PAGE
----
This Is What A C-5M Super Galaxy Undergoing Programmed Depot Maintenance Looks Like. Let’s Explain Why.

A C-5M at Robins AFB for PDM (U.S. Air Force by Joseph Mather)

Aircraft undergoing Programmed Depot Maintenance are almost completely disassembled, stripped off the paint.

Last week we published the first video of the B-52 tail number 60-0034, nicknamed “Wise Guy”, flying again after undergoing Programmed Depot Maintenance (PDM) at Tinker Air Force Base, Oklahoma. As many of our readers noticed, the Stratofortress bomber was completely “naked”, with all the paint stripped off. Although “Wise Guy” is an aircraft that was resurrected, regenerated and is about to return to service with the 5th Bomb Wing at Minot Air Force Base, North Dakota, after spending 10 years at the Boneyard of the 309th AMARG (Aerospace Maintenance and Regeneration Group) at Davis-Monthan AFB, Arizona, all types undergoing PDM, including C-5M Super Galaxy airlifters, the U.S. Air Force largest aircraft, are disassembled and stripped off their paint.

PDM is a very complex process made of heavy checks, during which the aircraft (at different intervals depending on the type) is almost completely disassembled and each part is inspected and all defects are fixed before they are rebuilt and sent back to their home stations as they were (almost) brand new. The paint is stripped off the entire airframe so that technicians can analyze every part of the aircraft and make repairs where needed.

The top image shows a C-5 reassembled after a PDM with the 402nd Aircraft Maintenance Group at Robins Air Force Base, Georgia. As part of the Warner Robins Air Logistics Complex, the 402nd AMXG provides PDM and unscheduled repair activities on F-15, C-130, C-5 and C-17 aircraft. The group is responsible for the repair, modification, reclamation and rework of over 200 aircraft worldwide.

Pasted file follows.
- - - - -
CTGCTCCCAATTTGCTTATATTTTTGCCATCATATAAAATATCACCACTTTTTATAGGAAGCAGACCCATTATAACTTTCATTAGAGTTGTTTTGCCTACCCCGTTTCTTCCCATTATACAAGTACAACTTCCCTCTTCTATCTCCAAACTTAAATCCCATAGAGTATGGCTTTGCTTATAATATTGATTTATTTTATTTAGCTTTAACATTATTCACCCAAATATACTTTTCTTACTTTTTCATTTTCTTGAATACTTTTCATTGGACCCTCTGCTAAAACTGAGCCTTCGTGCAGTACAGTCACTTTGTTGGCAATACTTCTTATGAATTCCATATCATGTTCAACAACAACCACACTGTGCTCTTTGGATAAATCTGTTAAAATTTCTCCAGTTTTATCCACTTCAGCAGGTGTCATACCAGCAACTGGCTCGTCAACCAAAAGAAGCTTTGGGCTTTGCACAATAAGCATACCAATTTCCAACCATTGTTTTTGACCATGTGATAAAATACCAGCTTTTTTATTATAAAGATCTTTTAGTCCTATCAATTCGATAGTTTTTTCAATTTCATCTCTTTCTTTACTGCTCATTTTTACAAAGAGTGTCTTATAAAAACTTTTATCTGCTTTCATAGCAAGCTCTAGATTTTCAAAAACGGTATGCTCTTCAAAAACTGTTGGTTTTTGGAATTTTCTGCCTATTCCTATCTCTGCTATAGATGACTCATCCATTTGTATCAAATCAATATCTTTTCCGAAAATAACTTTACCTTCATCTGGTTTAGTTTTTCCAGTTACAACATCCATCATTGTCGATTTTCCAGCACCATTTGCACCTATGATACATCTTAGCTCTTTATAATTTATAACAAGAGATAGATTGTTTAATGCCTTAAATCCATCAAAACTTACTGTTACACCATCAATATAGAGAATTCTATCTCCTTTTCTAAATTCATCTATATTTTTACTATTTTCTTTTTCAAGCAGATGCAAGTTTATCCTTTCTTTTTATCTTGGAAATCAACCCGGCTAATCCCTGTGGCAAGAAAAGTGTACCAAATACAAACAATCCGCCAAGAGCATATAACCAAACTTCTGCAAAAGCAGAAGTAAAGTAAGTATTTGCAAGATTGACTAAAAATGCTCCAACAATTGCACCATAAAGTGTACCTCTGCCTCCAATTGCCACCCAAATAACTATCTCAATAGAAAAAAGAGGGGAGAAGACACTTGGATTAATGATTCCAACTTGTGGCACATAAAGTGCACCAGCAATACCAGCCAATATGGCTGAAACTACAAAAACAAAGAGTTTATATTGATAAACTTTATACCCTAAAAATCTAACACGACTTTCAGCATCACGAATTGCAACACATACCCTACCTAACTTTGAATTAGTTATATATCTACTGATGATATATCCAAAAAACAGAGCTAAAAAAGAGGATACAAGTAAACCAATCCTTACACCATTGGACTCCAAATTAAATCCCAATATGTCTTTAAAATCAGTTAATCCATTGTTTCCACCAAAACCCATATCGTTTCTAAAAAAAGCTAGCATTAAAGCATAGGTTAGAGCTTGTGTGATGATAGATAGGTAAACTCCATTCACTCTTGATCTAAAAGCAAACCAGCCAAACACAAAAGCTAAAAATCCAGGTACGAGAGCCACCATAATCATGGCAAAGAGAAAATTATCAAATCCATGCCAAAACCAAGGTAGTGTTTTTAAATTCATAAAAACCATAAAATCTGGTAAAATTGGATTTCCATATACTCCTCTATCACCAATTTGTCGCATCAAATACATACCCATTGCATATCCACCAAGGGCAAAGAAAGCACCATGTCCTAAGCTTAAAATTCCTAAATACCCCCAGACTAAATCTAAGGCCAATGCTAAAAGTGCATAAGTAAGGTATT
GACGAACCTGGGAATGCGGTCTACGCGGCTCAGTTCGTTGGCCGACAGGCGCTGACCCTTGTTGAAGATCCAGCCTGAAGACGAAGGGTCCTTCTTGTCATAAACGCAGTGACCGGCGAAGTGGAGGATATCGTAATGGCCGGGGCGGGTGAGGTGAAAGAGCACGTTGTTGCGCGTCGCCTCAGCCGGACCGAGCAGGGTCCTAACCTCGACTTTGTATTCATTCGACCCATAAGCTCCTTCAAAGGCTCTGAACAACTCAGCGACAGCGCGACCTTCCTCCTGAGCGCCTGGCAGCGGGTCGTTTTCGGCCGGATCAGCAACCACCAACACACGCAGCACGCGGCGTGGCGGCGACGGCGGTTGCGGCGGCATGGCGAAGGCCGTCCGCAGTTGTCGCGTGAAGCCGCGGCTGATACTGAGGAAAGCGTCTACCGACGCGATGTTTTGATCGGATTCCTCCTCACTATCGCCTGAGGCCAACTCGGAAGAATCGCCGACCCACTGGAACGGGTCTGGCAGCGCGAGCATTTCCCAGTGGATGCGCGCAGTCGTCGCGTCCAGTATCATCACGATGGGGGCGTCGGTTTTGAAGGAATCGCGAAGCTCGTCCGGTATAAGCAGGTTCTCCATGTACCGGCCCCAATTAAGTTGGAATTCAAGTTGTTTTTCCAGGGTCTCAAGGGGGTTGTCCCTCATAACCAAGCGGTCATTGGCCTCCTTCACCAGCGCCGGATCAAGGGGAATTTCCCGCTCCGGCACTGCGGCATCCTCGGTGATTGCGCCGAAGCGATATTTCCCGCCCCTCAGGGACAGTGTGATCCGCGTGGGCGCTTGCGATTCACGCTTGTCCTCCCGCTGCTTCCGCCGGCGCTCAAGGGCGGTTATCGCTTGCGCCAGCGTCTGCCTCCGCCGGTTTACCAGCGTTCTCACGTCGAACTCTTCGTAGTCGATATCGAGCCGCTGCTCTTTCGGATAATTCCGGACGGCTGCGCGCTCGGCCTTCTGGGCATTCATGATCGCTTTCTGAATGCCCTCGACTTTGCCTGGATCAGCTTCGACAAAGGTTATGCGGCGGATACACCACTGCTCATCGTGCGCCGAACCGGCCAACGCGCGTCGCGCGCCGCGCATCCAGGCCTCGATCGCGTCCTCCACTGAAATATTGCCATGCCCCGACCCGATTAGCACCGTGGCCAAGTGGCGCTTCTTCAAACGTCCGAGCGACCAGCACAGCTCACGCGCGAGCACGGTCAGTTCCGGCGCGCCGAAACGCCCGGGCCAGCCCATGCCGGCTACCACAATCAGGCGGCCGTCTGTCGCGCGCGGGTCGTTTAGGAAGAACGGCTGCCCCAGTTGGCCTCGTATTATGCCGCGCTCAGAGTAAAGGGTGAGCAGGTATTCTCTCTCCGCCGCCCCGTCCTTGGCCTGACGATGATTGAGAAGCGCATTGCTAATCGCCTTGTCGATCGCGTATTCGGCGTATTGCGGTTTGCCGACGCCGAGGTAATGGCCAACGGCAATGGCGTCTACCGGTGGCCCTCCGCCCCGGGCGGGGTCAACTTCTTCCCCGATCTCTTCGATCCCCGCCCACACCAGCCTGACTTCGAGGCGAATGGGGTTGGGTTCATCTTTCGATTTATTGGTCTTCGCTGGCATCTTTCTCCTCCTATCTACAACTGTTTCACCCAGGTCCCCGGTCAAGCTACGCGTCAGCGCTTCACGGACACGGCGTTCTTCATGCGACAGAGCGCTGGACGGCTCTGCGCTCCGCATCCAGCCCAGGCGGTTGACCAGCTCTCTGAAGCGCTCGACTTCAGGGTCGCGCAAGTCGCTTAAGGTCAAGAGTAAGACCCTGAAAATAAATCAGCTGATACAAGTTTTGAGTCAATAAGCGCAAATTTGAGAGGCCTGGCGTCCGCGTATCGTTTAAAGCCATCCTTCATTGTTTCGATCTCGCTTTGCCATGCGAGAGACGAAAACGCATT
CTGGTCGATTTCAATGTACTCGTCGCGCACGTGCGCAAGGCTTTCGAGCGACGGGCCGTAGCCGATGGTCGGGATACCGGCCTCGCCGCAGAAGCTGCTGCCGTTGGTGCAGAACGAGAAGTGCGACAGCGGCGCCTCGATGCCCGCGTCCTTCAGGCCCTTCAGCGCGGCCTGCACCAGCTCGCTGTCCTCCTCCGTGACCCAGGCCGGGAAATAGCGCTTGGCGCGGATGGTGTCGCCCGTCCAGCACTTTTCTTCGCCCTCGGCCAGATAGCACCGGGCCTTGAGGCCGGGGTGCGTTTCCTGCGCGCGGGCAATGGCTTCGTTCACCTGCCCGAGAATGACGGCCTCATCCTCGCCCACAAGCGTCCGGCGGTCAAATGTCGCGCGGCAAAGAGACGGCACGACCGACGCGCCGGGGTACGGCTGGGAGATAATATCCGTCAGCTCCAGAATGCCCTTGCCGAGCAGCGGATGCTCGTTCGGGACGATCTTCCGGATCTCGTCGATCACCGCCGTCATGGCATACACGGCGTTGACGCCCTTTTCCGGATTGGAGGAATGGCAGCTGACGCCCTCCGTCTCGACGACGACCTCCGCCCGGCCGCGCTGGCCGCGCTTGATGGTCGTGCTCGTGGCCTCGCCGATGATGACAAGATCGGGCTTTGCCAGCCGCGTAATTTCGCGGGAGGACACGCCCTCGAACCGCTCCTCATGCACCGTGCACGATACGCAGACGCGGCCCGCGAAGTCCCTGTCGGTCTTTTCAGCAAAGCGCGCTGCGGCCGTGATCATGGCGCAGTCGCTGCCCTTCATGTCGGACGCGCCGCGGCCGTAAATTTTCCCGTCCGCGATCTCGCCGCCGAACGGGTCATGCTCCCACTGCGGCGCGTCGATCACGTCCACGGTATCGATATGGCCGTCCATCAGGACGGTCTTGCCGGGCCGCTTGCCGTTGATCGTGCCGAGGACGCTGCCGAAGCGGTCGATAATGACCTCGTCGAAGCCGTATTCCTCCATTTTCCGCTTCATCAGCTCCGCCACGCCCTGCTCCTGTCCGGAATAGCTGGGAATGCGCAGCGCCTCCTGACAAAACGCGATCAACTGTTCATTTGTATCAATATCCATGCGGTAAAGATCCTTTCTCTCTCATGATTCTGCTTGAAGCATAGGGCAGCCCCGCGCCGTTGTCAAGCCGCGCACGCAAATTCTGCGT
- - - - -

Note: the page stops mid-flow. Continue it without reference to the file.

The C-5 has an 8-year scheduled maintenance timeline: a PDM is performed every 96 months. In an effort to maximize the lifespan of the C-5 fleet, the aircraft goes through a series of inspections that vary in recurrence and depth: preflight, home-station check, Maintenance Steering Group-3 Minor, MSG-3 Major and Programmed Depot Maintenance.

The cycle goes as such: PDM, Minor ISO (Isochronal) , Major ISO, Minor ISO then starting back at PDM. Each inspection is two years apart and continues for the lifecycle of the weapon system. Dover Air Force Base and its 436th Maintenance Squadro has the only facility in the Air Force that is able to conduct Major ISO inspections. The PDM is carried out at Robins AFB. The aircraft is not only stripped down during PDMs: during an ISO inspection, aircraft maintainers strip down the C-5 looking for any deficiencies, faults, cracks or any other problem in every system of the aircraft.

ROBINS AIR FORCE BASE, Ga. — A stripped C-5M, the largest Air Force aircraft, goes through programmed depot maintenance with the 402nd Aircraft Maintenance Group at Robins Air Force Base, Georgia, Nov. 17, 2020. As part of the Warner Robins Air Logistics Complex, the 402nd AMXG provides PDM and unscheduled repair activities on F-15, C-130, C-5 and C-17 aircraft. The group is responsible for the repair, modification, reclamation and rework of over 200 aircraft worldwide. The group also prepares and deploys combat aircraft battle damage repair, crash recovery and supply and transportation teams worldwide. (U.S. Air Force by Joseph Mather)
About David Cenciotti 4416 Articles
David Cenciotti is a freelance journalist based in Rome, Italy. He is the Founder and Editor of “The Aviationist”, one of the world’s most famous and read military aviation blogs. Since 1996, he has written for major worldwide magazines, including Air Forces Monthly, Combat Aircraft, and many others, covering aviation, defense, war, industry, intelligence, crime and cyberwar. He has reported from the U.S., Europe, Australia and Syria, and flown several combat planes with different air forces. He is a former 2nd Lt. of the Italian Air Force, a private pilot and a graduate in Computer Engineering. He has written four books.